In its most recent testing in the Buffalo area, conducted in November, RootMetrics found AT&T is the leader in overall network performance.

Faster downloading

The investment by the major providers in their local networks has paid off with faster overall data downloading speeds for area consumers.

In May 2012, RootMetrics found Buffalo had the slowest download speeds of the 75 largest markets in the country, at an average of 3.8 megabits per second across the four major providers.

This was far slower than markets of similar size, such as Salt Lake City (6.4 Mbps); Rochester (7.2 Mbps); and Birmingham, Ala. (8.7 Mbps).

In tests conducted in the second half of 2012, Buffalo’s average downloading speed has more than doubled, to 7.9 megabits per second, and its position has improved to 47th out of the 77 markets tested.

“You’re certainly not last any more,” Moore said.

The improvements in smartphones, tablets and mobile devices are driving demand for better and faster wireless coverage, and the carriers have invested billions of dollars in their networks to deliver improved service to their subscribers.

As the networks get better, people do more with high-definition video and other large data files to take advantage of them, Moore said.

“It changes consumer behavior, too,” Moore said. “Because you have this faster speed, users of LTE tend to use more data. So you have to be cautious of your data plan.”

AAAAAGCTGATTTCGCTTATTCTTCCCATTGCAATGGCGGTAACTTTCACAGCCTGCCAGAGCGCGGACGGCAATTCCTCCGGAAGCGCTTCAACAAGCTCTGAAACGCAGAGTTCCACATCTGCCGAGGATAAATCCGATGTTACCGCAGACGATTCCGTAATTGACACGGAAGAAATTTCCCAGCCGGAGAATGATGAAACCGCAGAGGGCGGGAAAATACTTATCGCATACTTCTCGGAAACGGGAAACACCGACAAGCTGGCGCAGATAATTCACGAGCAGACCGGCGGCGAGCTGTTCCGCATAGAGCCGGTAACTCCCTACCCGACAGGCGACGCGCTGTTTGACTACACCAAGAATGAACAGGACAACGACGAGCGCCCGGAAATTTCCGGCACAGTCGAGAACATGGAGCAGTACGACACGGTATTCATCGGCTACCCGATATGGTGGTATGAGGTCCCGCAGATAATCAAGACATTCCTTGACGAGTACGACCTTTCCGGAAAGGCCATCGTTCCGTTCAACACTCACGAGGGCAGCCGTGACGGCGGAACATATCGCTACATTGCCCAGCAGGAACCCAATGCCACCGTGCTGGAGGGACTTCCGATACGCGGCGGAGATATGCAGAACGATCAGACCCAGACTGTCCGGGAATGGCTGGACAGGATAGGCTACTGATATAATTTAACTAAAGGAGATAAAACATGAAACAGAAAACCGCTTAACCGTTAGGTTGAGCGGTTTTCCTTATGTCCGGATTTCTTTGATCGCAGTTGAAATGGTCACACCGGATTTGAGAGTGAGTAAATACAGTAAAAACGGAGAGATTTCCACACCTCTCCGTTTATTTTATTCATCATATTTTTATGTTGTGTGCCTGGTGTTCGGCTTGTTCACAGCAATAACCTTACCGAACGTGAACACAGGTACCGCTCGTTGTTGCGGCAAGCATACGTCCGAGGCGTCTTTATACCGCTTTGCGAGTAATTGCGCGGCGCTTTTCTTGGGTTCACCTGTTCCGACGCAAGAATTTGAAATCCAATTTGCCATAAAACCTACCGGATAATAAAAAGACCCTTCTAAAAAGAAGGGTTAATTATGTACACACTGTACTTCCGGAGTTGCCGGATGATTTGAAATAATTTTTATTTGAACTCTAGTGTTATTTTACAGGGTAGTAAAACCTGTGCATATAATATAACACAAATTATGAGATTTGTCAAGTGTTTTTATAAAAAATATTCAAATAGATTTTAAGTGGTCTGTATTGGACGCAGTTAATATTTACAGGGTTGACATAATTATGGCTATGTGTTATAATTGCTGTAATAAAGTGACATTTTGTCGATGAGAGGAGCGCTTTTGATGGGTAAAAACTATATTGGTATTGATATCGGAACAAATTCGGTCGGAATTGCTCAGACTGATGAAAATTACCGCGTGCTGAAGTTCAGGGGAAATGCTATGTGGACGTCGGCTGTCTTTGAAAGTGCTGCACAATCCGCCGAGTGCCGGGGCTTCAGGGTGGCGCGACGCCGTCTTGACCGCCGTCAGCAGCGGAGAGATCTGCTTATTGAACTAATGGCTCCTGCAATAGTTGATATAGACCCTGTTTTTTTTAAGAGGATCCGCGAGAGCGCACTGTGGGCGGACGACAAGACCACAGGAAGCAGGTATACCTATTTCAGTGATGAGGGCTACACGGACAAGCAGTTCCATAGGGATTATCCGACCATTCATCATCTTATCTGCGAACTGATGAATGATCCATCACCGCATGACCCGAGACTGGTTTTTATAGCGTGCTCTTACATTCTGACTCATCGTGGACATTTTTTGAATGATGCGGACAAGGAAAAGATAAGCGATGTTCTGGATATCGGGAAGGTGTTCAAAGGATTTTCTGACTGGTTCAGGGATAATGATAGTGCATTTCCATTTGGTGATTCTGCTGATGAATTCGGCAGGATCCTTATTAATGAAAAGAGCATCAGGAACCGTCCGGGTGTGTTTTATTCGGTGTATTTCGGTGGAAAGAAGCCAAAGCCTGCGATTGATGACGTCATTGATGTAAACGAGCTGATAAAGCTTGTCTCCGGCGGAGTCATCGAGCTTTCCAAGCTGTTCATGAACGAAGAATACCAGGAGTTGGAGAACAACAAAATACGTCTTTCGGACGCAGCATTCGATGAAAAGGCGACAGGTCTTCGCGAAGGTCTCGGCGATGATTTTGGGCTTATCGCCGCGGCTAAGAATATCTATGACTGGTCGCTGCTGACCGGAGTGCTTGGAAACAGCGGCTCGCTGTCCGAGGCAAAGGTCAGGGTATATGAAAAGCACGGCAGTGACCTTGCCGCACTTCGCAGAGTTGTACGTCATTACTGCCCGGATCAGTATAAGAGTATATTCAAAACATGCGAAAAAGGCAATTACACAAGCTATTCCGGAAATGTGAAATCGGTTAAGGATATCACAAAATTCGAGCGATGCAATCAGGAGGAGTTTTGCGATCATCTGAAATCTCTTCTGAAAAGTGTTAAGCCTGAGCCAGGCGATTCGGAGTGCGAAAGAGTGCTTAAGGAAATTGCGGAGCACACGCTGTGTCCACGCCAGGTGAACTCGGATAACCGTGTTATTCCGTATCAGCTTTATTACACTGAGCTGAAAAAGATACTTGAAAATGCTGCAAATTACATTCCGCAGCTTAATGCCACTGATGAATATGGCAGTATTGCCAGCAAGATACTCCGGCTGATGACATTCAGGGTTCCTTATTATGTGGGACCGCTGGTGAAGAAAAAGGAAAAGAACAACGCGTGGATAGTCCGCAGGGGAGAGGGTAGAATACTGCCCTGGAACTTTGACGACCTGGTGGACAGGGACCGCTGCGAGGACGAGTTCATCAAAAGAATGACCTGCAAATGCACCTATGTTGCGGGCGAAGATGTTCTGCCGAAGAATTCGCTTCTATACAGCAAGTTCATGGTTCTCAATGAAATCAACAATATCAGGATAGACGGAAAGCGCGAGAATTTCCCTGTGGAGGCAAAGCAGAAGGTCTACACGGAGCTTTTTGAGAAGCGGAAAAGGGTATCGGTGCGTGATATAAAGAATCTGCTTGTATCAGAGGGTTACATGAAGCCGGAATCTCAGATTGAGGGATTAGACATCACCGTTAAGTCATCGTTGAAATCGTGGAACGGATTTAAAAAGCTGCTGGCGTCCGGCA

The carriers used to emphasize how many minutes of call time they provided their subscribers, but now phone calls take a back seat to data for most users. And tablet computers are outselling PCs, and in the next several years they are expected to outstrip sales of laptops.

The higher-speed 4G LTE coverage is a boon to business, allowing employers to keep better track of their workers, their inventory and their vehicle fleets.

For example, sensors installed on a tractor-trailer and connected wirelessly to the main office through a 4G network can identify the vehicle to company managers, tell where it is, its average speed, the weight of its load and when the vehicle is due for an oil change, AT&T’s Holliday said.

And workers who are on the road a lot can remain tethered to their office and their clients, working off their smartphones, tablets and laptops.

“Particularly with small business, it enables them to compete at a higher level,” Holliday said. “It really means the difference between significant success or just average success.”

Expanding the signal

Looking ahead to the rest of 2013, expect even better network performance as Verizon and AT&T bring LTE further into the less-populated parts of the region outside Erie and Niagara counties.

Verizon expects to complete its national LTE network, filling in any gaps in Western New York, by the middle of this year, O’Malley said.

AT&T is expanding its LTE coverage outside Erie County over the next 12 to 24 months, Holliday said.

Sprint has LTE service in 49 markets and expects to add 150 LTE markets in the coming months, according to company statement issued in December. The first 36 markets named in this news release didn’t include Buffalo, and a Sprint spokeswoman said she could not say when subscribers here will receive LTE service.

“Sprint understands that customers are eager for the speeds and power of 4G LTE so we are making progress to deliver this service to more and more customers every day,” Sprint’s Kathleen Dunleavy said in an email.

T-Mobile reports that its new LTE network should reach 200 million people in this country by the end of this year, but a spokeswoman said she couldn’t say when LTE service will be introduced to the Buffalo market.